8. 1978 Topps

Every time I view this card I am in 7th grade music class. Not necessarily a wonderful memory – that was an awkward class – but cards that transport you to childhood are my very favorite. I do also recall not being all that enamored with this card when I first saw it. No action, a little too close. But those All-Star badges were fantastic from the very start and so much pride felt when your favorite player had one of those badges. Topps tended to use close-ups in the ’70s to signify greatness so I appreciate that. But I think we could’ve seen more with a little more distance.

7. 1977 Topps

What a year. The Dodgers went to the World Series, I pulled Cey’s card earlier than I had ever done before and the card looked like THIS! His most action-oriented card since the ’74 card, which I did not see until years later. Cey might be a little bit too far forward in this photo for some, leaving a lot of empty space on the right, but that’s only because he’s flying down the baseline!

6. 1976 Topps

See, I have no problem with a hat-less Cey. This is one of the most interesting Cey cards to me. It’s colorful, exciting-without-being-action, displays the wonderful yellow All-Star logo, and I have no idea what is happening here. Why does Cey look like he pulled off one of the railings behind him to use for a bat? Where is he going with that thing? And if he’s about to hit, where is his hat? Did he just knock it off with that railing bat in a rage? I should be puzzled but I’m more intrigued and have been for 45 years.

5. 1974 Topps

There is no question that if I saw this card in 1974, it would be one of my instant favorites and it would be hard to knock it off its pedestal even to this day. It’s terrific, featuring Cey with the biggest cut of his entire baseball-card career. You can see everything, except that might be a 24-foot bat, we do not know. The shadow over his face is a bit of a drawback but that was everywhere on card in the ’70s and I never noticed. In fact I kind of preferred that I could not see them (see: 1975 Topps Rollie Fingers).

4. 1984 Topps

This is honestly one of the best cards in the entire 1984 Topps set. Cey (with Leon Durham in the background this time) is in full action, looks as young as he was 10 years prior and the Cey head down in the lower corner seems to be turning toward the photo in admiration. I like to joke a lot about the lies the card companies told about Cey playing for the Cubs – because he never did – but it’s difficult to ignore this card.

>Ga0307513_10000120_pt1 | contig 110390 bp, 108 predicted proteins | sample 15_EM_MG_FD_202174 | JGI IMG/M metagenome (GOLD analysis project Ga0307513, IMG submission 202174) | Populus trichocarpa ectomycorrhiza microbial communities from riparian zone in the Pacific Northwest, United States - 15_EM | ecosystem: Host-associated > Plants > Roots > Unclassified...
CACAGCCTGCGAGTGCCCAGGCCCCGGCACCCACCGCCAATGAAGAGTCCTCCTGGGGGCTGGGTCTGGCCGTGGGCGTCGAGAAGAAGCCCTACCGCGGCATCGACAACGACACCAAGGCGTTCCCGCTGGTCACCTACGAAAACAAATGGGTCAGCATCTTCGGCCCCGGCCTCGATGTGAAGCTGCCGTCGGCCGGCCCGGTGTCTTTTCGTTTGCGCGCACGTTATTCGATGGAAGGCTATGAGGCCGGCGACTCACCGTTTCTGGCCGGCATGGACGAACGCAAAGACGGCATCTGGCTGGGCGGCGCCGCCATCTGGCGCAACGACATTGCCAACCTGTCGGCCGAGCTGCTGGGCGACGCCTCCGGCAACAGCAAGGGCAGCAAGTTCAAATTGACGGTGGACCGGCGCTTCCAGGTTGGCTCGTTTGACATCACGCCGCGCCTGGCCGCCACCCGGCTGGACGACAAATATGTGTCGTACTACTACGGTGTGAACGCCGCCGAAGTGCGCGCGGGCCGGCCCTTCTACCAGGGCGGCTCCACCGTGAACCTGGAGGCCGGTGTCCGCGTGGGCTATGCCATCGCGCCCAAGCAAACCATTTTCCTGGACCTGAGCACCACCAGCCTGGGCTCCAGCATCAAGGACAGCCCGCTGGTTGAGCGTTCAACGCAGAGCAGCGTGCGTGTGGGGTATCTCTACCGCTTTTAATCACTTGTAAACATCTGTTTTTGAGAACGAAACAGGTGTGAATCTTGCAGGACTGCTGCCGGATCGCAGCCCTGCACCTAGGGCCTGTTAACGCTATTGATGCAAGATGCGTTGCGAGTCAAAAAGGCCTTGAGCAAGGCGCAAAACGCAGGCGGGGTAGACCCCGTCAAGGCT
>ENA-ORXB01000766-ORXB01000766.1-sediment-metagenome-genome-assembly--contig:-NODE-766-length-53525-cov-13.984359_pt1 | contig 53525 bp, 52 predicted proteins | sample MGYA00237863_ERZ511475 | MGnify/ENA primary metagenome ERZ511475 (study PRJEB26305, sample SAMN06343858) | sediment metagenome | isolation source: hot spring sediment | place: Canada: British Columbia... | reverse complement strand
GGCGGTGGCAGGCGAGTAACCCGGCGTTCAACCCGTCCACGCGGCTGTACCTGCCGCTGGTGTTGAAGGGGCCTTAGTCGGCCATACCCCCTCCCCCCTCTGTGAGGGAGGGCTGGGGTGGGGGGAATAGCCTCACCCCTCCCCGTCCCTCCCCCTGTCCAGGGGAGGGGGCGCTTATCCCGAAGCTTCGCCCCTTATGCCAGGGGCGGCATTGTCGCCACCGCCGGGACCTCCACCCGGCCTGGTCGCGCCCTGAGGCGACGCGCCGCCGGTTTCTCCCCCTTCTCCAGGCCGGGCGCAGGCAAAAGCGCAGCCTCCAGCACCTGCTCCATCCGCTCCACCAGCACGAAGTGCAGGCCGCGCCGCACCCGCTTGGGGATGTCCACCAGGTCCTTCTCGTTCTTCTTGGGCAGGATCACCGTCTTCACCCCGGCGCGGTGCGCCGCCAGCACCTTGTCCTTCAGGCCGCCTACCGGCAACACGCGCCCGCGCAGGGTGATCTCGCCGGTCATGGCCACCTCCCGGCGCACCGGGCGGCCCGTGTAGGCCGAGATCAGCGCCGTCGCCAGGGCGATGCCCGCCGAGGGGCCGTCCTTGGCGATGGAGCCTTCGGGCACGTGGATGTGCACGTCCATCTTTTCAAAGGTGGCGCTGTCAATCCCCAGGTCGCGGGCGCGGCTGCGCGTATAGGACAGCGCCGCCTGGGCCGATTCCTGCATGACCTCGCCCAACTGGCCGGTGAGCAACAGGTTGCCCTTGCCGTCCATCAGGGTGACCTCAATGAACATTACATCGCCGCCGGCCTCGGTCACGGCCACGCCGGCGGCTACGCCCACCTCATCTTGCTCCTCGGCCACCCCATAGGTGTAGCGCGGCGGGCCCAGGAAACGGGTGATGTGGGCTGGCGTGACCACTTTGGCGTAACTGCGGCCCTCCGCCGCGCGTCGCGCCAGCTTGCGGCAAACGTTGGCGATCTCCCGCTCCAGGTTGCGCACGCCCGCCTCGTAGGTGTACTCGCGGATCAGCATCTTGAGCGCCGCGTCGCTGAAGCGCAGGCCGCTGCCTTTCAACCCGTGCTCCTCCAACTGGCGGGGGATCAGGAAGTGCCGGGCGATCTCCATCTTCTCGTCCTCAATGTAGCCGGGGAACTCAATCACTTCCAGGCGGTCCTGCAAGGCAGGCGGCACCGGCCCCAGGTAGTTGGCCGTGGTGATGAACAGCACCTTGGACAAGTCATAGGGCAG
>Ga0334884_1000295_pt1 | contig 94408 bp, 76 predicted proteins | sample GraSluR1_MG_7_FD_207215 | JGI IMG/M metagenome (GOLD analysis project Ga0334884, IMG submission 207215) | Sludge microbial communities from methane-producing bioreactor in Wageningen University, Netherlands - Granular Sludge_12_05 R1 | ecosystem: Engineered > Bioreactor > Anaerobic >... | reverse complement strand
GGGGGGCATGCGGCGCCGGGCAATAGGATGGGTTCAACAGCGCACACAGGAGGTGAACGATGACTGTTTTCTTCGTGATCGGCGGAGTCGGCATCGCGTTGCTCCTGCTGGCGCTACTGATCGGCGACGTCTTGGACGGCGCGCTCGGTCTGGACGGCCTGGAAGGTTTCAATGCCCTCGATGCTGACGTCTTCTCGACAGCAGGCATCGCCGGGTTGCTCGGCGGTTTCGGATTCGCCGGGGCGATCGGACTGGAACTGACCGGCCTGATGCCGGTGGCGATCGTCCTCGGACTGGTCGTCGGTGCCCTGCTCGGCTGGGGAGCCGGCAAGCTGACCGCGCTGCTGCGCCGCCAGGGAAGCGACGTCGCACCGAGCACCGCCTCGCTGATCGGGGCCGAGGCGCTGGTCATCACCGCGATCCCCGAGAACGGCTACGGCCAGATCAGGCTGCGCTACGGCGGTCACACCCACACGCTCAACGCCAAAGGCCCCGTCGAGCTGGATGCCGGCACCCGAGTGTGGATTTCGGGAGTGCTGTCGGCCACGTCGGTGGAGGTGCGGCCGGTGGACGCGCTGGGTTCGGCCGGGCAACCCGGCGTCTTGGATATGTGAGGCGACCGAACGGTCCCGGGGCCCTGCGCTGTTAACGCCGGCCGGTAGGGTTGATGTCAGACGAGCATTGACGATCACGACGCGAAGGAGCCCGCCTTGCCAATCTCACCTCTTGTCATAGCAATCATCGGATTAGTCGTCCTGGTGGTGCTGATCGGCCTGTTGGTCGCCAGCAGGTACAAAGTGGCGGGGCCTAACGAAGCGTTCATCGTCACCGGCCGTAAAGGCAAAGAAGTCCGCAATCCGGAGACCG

3. 1980 Topps

That thing I said about Cey’s 1985 Donruss card, this is a much better display of a batting cage shot. I liked this card a lot, my only complaint was the Steve Garvey card in the set looked very much the same, except Garvey had to get all fancy with his All-Star banner.

2. 1983 Topps

Topps’ Cey-Dodger finale is among the very best Cey cards. As I said, there are so few Cey fielding cards and this is my favorite one. It’s a great example of why I like the ’83 Topps set so much with the contrast between the two photos. I’ve always liked the blue-green border colors for the Dodgers this year (mostly because it wasn’t pink).

But you now know there will be no surprise:

1. 1975 Topps

Maybe too much history with me and this card for it not to be No. 1. But if it looked something like 1981 Fleer, say, I think you’d see 1983 Topps in the No. 1 position. This was closer than you might think.

In the end, the composition of this card, the blue-yellow-red of the border and the blue-yellow-red of the background, the All-Star logo, Cey’s long hair, bright blue helmet and Snidely Whiplash stare is much too much to ignore.

Quite frankly, I do not know if Cey would be my favorite player if this card did not exist. I am very fortunate that I started collecting in 1975.

I hope he is enjoying his 74th birthday.

Next year it will be No. 75 and that matches up with – guess, what? 1975!

You’ll be as sick of this card as I am everything 1987 Topps if you aren’t already.